heyjamie

Jamie Jo Hoang - Author & World Traveler

Author: heyjamie (page 2 of 7)

WIR — DAVID SEDARIS

Brilliant! Funny! All the Praises belong to David Sedaris.

Brilliant! Funny! All the Praises belong to David Sedaris.

What I’m Reading: “When You Are Engulfed in Flames” by David Sedaris.

This man needs no introduction obviously, so why it took me so long to find his work is beyond me. Given to me by my friend Gina, as a must read book, I picked it up and instantly fell in love.

Because Sedaris writes short stories, there is no commitment! Yet, here’s the thing: I always wanted to come back for more. I’d read a story, laugh out loud, finish it and then want more. His books are to readers what cigarettes are to smokers, which is ironic because he spends about forty pages talking the pains of kicking his smoking habit.

The way he tells stories is unlike anything I’ve ever read. They’re personal, feel candid, and are always really funny. There is so much to admire in his work, but the thing I really walked away with was that it was him. Every facet and nuance of the book was Sedaris himself and whether the way he writes is really the way the thinks, doesn’t matter because either way he makes for a very compelling character.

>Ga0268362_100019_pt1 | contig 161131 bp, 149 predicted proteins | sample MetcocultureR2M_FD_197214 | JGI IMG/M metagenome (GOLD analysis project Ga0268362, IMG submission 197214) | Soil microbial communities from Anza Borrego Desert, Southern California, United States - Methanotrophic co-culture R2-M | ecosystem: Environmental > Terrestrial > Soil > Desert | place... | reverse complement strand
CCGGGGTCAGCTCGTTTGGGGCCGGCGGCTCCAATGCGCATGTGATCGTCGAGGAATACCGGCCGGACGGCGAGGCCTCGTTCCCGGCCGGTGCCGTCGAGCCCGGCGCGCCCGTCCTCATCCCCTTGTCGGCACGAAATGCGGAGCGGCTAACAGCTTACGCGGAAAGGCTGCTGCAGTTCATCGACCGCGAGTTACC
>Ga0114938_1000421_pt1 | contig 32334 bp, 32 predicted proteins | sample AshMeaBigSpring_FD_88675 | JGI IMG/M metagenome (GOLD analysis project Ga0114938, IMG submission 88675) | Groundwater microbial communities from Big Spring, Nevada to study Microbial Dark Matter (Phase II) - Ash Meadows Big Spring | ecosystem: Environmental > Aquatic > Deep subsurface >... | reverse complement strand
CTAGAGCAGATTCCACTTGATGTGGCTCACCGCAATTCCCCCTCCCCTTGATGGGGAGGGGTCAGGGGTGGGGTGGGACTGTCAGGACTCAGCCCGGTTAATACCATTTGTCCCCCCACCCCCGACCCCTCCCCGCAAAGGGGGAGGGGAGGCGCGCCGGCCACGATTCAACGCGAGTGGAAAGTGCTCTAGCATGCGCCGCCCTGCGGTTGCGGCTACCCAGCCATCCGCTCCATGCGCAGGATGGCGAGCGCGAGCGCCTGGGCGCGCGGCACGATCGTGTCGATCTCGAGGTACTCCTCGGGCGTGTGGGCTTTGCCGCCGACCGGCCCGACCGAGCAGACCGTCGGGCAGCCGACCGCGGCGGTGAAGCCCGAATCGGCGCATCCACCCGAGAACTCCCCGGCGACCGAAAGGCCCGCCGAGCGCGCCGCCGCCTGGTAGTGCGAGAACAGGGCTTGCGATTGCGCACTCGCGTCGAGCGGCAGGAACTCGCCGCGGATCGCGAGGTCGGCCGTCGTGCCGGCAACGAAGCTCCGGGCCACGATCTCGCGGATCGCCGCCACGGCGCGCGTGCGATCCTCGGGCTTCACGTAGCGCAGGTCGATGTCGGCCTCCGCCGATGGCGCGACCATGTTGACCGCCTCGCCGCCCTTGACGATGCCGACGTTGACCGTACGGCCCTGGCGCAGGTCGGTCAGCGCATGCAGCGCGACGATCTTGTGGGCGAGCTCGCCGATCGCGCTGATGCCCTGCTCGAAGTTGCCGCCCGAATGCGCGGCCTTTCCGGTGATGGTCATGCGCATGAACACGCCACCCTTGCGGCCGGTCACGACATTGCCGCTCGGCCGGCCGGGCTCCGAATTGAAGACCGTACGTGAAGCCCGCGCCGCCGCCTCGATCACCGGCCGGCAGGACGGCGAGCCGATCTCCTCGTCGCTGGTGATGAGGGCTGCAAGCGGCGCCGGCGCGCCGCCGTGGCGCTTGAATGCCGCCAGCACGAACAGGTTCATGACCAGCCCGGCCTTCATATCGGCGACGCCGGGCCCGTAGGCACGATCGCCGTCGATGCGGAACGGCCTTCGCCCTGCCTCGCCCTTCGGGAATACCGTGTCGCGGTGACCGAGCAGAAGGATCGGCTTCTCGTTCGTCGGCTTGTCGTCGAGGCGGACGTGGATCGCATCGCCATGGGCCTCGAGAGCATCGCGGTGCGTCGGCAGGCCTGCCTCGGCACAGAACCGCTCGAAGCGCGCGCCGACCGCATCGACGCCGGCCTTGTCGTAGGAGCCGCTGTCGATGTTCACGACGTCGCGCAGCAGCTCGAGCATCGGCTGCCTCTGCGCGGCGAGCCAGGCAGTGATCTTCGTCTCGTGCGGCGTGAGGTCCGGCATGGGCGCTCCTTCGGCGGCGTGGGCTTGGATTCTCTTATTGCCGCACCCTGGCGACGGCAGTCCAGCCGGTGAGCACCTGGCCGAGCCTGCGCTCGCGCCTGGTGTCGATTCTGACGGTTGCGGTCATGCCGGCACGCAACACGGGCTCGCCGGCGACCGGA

As a writer one of the things I noticed was that he often times starts his stories by just diving in. His prose isn’t flowery or overly complicated, he sticks to the story and stays focused. He doesn’t spend four paragraphs talking about what Paris looks like or what Japan looks like. It’s all folded into the story itself. If I know what the trains in Tokyo are squeaky clean, it’s because he’s telling me a story about a woman taking her sons shoes off, and laying down a cloth before he’s allowed to stand on the seat and look out the window.